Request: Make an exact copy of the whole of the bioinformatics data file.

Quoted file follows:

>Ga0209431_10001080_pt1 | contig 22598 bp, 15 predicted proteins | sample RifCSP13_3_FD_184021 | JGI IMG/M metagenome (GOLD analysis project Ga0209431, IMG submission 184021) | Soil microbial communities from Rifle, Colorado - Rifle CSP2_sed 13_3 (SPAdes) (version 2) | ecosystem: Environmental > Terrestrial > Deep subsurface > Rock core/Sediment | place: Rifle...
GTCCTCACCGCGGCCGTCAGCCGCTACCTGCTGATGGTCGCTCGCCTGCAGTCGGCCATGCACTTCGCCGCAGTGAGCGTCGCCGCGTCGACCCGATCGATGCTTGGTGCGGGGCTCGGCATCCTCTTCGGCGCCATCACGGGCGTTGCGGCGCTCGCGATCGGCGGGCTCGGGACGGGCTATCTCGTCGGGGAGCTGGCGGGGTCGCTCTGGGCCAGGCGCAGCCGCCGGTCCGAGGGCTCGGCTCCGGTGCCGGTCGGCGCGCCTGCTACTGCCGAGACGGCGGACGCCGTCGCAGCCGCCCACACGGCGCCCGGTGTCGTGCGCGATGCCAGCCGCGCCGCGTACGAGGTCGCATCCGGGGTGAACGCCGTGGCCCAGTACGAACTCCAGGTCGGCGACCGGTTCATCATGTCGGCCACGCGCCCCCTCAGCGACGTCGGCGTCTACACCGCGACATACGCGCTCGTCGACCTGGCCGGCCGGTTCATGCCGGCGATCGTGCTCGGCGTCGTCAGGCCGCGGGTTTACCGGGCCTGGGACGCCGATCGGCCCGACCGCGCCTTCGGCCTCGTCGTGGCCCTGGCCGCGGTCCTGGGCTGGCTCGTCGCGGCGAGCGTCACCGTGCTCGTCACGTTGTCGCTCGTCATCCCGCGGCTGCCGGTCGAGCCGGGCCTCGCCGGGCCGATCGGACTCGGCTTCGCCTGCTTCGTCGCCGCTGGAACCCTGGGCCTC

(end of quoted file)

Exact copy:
>Ga0209431_10001080_pt1 | contig 22598 bp, 15 predicted proteins | sample RifCSP13_3_FD_184021 | JGI IMG/M metagenome (GOLD analysis project Ga0209431, IMG submission 184021) | Soil microbial communities from Rifle, Colorado - Rifle CSP2_sed 13_3 (SPAdes) (version 2) | ecosystem: Environmental > Terrestrial > Deep subsurface > Rock core/Sediment | place: Rifle...
GTCCTCACCGCGGCCGTCAGCCGCTACCTGCTGATGGTCGCTCGCCTGCAGTCGGCCATGCACTTCGCCGCAGTGAGCGTCGCCGCGTCGACCCGATCGATGCTTGGTGCGGGGCTCGGCATCCTCTTCGGCGCCATCACGGGCGTTGCGGCGCTCGCGATCGGCGGGCTCGGGACGGGCTATCTCGTCGGGGAGCTGGCGGGGTCGCTCTGGGCCAGGCGCAGCCGCCGGTCCGAGGGCTCGGCTCCGGTGCCGGTCGGCGCGCCTGCTACTGCCGAGACGGCGGACGCCGTCGCAGCCGCCCACACGGCGCCCGGTGTCGTGCGCGATGCCAGCCGCGCCGCGTACGAGGTCGCATCCGGGGTGAACGCCGTGGCCCAGTACGAACTCCAGGTCGGCGACCGGTTCATCATGTCGGCCACGCGCCCCCTCAGCGACGTCGGCGTCTACACCGCGACATACGCGCTCGTCGACCTGGCCGGCCGGTTCATGCCGGCGATCGTGCTCGGCGTCGTCAGGCCGCGGGTTTACCGGGCCTGGGACGCCGATCGGCCCGACCGCGCCTTCGGCCTCGTCGTGGCCCTGGCCGCGGTCCTGGGCTGGCTCGTCGCGGCGAGCGTCACCGTGCTCGTCACGTTGTCGCTCGTCATCCCGCGGCTGCCGGTCGAGCCGGGCCTCGCCGGGCCGATCGGACTCGGCTTCGCCTGCTTCGTCGCCGCTGGAACCCTGGGCCTC